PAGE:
Atmospheric Laboratory for Applications and Science

Project Description
Atlantis will carry the Atmospheric Laboratory for Applications and
Science-1 (ATLAS-1), 12 instruments from the United States, France,
Germany, Belgium, Switzerland, the Netherlands and Japan, that will
conduct 13 experiments to study the chemistry of the atmosphere, solar
radiation, space plasma physics and ultraviolet astronomy. ATLAS-1 is
planned to be the first of several ATLAS flights designed to cover an
entire 11-year solar cycle, the regular period of energetic activity
by the sun. Co- manifested with ATLAS-1 is the Shuttle Solar
Backscatter Ultraviolet Instrument (SSBUV), which provides highly
calibrated measurements of ozone to fine-tune measurements made by
other NASA and NOAA satellites.

Commanding Atlantis will be Charles Bolden, making his third
space flight. Brian Duffy will serve as pilot, making his first
shuttle flight. Mission Specialists include Kathy Sullivan, making
her third flight; Dave Leestma, making his third space flight; and
Mike Foale, making his first space flight. Payload specialists will
be Byron Lichtenberg, making his second flight, and Dirk Frimout,
Belgian Scientist, making his first flight.

ATLAS operations will continue 24 hours a day, with the crew
split into two teams each on a 12-hour shift. The Red Team will
consist of Leestma, Foale and Lichtenberg. The Blue Team will be
Duffy, Sullivan and Frimout. Bolden, as Commander, will set his own

Secondary experiments aboard Atlantis will include Space Tissue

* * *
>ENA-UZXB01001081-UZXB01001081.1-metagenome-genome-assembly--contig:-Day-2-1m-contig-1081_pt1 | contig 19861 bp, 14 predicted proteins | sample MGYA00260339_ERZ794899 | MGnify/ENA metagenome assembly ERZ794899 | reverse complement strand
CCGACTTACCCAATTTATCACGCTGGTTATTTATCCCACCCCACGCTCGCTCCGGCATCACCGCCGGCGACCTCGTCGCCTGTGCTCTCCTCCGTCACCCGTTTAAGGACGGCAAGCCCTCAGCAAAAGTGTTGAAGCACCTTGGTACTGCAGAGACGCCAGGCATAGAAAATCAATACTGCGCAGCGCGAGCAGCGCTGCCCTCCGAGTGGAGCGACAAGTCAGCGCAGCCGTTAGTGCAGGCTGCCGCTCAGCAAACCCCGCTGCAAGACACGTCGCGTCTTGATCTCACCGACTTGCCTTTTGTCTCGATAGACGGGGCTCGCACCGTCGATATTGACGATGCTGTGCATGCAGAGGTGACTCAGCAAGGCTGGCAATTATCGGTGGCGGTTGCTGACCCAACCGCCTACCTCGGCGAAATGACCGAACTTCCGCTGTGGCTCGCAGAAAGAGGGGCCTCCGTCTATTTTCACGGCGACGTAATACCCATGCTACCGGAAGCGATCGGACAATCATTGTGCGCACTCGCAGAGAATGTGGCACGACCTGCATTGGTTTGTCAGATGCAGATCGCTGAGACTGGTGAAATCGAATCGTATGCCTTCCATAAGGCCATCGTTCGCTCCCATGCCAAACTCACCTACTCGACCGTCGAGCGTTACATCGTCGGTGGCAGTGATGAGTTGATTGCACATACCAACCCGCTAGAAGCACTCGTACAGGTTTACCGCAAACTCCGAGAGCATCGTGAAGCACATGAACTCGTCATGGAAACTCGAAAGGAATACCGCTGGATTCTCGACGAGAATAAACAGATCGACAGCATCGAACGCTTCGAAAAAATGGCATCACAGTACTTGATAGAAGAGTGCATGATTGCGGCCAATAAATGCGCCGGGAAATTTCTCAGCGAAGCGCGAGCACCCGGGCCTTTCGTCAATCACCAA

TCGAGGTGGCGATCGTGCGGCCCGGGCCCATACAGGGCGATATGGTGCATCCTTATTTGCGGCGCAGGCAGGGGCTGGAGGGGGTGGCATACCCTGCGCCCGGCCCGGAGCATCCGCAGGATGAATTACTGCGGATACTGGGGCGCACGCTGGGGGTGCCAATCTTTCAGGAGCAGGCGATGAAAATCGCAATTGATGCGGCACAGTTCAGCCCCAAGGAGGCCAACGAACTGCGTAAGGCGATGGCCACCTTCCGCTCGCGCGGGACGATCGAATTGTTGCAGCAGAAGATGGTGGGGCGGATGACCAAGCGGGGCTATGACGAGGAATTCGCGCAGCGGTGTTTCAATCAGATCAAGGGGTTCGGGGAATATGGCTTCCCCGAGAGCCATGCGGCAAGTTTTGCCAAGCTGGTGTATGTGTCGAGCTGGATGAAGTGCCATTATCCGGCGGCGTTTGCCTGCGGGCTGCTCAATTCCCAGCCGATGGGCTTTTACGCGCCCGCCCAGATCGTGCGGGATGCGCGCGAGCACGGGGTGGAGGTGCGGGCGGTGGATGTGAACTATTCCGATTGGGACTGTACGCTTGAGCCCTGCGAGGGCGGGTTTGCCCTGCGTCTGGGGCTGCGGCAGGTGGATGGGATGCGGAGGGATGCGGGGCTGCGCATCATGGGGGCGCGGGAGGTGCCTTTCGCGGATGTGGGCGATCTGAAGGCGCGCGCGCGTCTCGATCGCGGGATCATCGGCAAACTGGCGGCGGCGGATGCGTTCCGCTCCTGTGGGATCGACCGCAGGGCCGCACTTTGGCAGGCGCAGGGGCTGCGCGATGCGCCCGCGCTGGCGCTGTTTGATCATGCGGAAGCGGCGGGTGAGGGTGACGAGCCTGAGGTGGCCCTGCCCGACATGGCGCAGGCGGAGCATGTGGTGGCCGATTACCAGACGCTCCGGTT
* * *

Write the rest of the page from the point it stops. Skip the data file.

Loss, a study of the effects of weightlessness on body tissues; the
Visual Function Tester, a study of the effects of weightlessness on
human vision; the Radiation Monitoring Equipment, an often-flown
device that measures radiation aboard the Shuttle; Investigations into
Polymer Membrane Processing, a study of developing polymer membranes
used as filters in many industries and in space and the Cloud Logic to
Optimize Use of Defense Systems, an investigation to quantify the
variation in apparent cloud cover as a function of the angle at which
clouds of various types are viewed.

Also flying on STS-45 will be NASA's Get Away Special payload, a
program which provides individuals and organizations the opportunity
to send scientific research and development experiments on board a
Space Shuttle.

In addition, the Shuttle Amateur Radio Experiment will provide
amateur radio operators worldwide, plus students at several selected
schools, the opportunity to converse with crew members aboard

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